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Welcome to China.
I arrived in Shanghai after weeks of planning and research and I am now on a mission to scout and see what the road looks like from Shanghai to Singapore over the next 6 weeks.
I was kind of lost for the first couple of days because I do not “speaka die language” and trust me the Chinese laugh at you when you try Afrikaans or even English but thanks to Jimmy King life in China is so much easier. Jimmy is my driver and translator. He is from Shanghai and he is driving me all the way to the Vietnam border.
The two of us make a very good team….he speaks Chinese and drives through the madness and I’m the navigator. I have a GPS and that’s how we find our way around China. When things go a little crazy around us, and trust me driving in China with all the suicidal scooters, highways, and elevated roads is complete madness if you don’t know where you going, then Jimmy likes to turn on Mongolian Heavy Metal! I didn’t even know that the Mongolians knew about Heavy Metal music so I have listened to everything from Heavy Metal to Chinese Rock and Roll while scooters fly by and cars honk at anything that moves. In addition we have our GPS chatting to us in Chinese so there is a lot of “Xie Hee Jia hoo haa toot toot” going on inside the car while I take note of the directions.
According to Jimmy the Chinese have a saying “We eat anything that runs on the road except the cars and scooters and we eat anything that flies in the sky except the airplanes! Well, I have seen some weird and wonderful dishes in China. Every afternoon around lunch time we would look for a street café to grab a quick meal in some of the towns along the coast. Jimmy would say NO, we can’t stop here they only have dog restaurants so we would just pass through to the next town and there would be another surprise. I am not sure if that was true or not or if he just didn’t like the towns….? The Chinese have definitely a wonderful selection of food to pick from. I ate some things that I never heard of and sometimes I didn’t even know what I was putting in my mouth and where it was coming from. Some of it was very delicious and some of it was just not for me.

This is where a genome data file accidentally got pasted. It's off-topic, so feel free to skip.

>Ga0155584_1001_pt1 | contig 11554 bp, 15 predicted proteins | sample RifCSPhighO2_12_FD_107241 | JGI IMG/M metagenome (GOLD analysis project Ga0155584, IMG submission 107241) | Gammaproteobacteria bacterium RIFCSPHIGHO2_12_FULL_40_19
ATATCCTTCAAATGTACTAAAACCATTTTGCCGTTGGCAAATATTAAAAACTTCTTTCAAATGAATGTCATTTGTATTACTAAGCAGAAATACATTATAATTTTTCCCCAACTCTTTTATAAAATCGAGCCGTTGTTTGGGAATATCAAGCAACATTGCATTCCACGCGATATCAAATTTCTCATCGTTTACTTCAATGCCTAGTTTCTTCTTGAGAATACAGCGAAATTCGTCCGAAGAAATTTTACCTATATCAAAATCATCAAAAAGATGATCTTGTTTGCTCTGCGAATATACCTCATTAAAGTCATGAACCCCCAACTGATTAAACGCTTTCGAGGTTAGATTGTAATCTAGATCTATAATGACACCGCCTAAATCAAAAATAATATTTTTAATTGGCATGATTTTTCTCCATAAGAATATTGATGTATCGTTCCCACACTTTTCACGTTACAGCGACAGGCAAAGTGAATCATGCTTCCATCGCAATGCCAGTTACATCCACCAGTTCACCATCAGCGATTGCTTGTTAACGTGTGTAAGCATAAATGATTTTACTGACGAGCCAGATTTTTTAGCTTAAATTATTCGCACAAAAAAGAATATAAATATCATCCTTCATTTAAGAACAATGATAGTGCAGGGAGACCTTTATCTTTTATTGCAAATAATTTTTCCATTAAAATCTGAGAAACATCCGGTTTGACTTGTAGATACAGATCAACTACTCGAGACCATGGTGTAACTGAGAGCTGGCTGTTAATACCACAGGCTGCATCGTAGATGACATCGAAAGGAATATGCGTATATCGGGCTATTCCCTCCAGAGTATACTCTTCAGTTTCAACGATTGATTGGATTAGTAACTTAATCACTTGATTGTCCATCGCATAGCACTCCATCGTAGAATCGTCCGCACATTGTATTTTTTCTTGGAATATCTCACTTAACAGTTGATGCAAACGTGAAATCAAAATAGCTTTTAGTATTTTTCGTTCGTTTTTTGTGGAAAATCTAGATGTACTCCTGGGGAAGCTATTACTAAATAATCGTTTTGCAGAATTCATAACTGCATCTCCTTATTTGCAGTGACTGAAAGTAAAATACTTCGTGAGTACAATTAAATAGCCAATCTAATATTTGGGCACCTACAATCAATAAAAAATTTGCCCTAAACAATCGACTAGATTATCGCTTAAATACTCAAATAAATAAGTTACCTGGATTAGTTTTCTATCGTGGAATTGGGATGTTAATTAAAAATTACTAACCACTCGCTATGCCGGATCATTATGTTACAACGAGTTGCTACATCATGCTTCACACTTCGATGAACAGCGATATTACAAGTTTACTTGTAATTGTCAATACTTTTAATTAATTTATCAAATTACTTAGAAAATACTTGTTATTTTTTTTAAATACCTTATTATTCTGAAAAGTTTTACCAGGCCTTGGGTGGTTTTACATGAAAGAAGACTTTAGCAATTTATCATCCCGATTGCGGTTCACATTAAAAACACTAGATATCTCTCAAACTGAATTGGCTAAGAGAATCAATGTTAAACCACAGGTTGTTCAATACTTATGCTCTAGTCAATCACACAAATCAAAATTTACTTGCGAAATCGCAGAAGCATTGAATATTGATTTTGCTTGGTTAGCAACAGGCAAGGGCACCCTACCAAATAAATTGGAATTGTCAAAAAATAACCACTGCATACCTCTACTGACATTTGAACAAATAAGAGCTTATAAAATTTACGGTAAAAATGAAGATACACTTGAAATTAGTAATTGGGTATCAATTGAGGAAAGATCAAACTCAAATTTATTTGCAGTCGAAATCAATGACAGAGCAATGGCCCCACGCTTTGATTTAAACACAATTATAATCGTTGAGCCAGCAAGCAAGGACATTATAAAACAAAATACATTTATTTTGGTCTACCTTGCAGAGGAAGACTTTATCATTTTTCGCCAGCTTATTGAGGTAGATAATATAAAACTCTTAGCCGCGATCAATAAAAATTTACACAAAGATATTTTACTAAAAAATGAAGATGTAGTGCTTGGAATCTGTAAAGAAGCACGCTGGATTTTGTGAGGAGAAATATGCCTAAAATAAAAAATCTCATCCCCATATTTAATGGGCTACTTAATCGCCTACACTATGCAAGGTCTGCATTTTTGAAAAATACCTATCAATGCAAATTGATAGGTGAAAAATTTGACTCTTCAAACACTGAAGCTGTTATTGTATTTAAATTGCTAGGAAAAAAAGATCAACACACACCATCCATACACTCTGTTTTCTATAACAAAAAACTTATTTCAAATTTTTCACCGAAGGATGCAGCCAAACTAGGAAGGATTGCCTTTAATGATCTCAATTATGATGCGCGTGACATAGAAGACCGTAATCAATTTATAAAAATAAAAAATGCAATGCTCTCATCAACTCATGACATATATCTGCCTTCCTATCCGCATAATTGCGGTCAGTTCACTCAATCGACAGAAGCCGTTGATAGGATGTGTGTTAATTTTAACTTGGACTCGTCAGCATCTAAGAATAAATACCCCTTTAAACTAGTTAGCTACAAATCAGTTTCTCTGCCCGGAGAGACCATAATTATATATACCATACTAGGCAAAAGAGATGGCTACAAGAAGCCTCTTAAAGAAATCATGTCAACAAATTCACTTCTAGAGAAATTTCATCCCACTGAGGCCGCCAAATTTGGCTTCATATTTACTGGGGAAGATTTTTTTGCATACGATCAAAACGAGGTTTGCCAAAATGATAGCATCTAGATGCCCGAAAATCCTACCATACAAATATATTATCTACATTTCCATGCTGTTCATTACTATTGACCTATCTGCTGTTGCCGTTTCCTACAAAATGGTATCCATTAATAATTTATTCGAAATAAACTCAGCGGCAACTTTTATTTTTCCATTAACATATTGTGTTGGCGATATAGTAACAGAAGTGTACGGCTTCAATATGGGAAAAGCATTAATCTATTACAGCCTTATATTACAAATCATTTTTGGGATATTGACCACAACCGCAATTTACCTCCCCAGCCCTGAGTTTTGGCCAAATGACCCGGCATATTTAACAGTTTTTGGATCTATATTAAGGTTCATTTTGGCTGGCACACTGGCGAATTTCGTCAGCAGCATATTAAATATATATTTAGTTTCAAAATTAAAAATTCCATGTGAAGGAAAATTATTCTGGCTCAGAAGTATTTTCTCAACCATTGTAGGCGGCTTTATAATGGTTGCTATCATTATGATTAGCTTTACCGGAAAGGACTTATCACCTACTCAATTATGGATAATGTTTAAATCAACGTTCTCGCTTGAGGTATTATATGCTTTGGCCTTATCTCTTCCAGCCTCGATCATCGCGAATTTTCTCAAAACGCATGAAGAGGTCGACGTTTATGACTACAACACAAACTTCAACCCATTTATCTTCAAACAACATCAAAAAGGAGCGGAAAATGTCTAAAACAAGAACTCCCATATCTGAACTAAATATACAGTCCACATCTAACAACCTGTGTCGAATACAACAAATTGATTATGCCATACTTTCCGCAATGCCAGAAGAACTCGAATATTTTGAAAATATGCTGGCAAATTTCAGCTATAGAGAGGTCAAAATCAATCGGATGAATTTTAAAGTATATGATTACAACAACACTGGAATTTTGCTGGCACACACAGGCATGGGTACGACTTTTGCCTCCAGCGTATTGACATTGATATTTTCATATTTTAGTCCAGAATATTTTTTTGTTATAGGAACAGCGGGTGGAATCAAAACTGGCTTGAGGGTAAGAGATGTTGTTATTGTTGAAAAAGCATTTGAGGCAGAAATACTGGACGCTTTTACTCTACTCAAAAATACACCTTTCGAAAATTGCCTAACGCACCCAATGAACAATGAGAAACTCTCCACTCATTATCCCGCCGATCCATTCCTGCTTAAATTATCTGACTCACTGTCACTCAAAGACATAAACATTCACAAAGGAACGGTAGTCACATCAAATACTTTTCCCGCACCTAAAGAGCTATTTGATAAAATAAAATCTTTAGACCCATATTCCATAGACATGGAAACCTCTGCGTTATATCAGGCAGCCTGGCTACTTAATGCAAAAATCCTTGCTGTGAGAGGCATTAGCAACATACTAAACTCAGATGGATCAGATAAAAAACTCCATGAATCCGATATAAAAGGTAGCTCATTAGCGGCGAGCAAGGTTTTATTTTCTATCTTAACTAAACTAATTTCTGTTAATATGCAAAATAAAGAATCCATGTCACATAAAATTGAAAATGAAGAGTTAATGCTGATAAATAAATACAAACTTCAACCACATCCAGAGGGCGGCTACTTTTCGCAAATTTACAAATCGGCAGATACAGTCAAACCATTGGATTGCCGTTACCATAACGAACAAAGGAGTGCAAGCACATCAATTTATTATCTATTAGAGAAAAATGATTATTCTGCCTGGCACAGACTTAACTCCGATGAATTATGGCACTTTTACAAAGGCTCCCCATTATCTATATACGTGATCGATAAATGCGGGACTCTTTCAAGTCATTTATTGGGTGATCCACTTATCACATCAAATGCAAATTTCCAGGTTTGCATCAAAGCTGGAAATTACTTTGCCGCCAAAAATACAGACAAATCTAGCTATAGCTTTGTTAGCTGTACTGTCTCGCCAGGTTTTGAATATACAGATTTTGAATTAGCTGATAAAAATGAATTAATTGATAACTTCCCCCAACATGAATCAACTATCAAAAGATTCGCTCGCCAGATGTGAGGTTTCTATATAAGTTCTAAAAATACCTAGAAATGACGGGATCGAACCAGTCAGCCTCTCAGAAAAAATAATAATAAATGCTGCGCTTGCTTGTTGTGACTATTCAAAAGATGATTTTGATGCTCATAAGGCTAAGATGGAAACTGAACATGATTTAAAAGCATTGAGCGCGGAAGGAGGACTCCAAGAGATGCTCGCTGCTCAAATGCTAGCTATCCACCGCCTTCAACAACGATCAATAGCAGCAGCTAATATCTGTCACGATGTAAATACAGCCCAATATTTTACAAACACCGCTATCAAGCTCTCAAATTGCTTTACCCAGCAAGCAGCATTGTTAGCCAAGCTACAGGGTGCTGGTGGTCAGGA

Here is a picture of my office. This is where I spend most of my time these days. It looks like a cockpit and it comes with a SRS airbag. I’m happy to have a mobile office. The scenery changes all the time from modern cities to ancient villages and the greenest landscapes and tea plantations you can imagine. And there is always something to laugh at. The locals fascinate me with all the different modes of transport they use and especially how they transport their animals. We had to stop one day on a very bad road that was under construction and take pictures of a guy dragging his 2 ducks behind his scooter through the dust.
When I’m not in my mobile office taking notes I’m on my bike. I went to a bike shop in Shanghai and bought myself a cheap and cheerful Chinese fold up bike called the Battle. In the evenings when we get to a town I get on my little bike and explore the town and then the next day I just chuck it in the back of the car and we continue with our drive. It is really a fun way to explore the towns. China is full of bicycles and bike lanes and that is how a big chunk of the 1.3 billion people get around everyday.
We have covered roughly 3500km in China including Hong Kong and Macau and I’m moving on to Vietnam now.
More news from the other side of the Chinese border
2 Comments for "Scouting China"
we haven’t heard anything from Sharita since she crossed into vietnam ???? Is she still out there ?
Sharita is now in Africa helping with the Tour d’Afrique but another staff member, Miles, is heading out shortly to finish the scout. Stay tuned for his reports.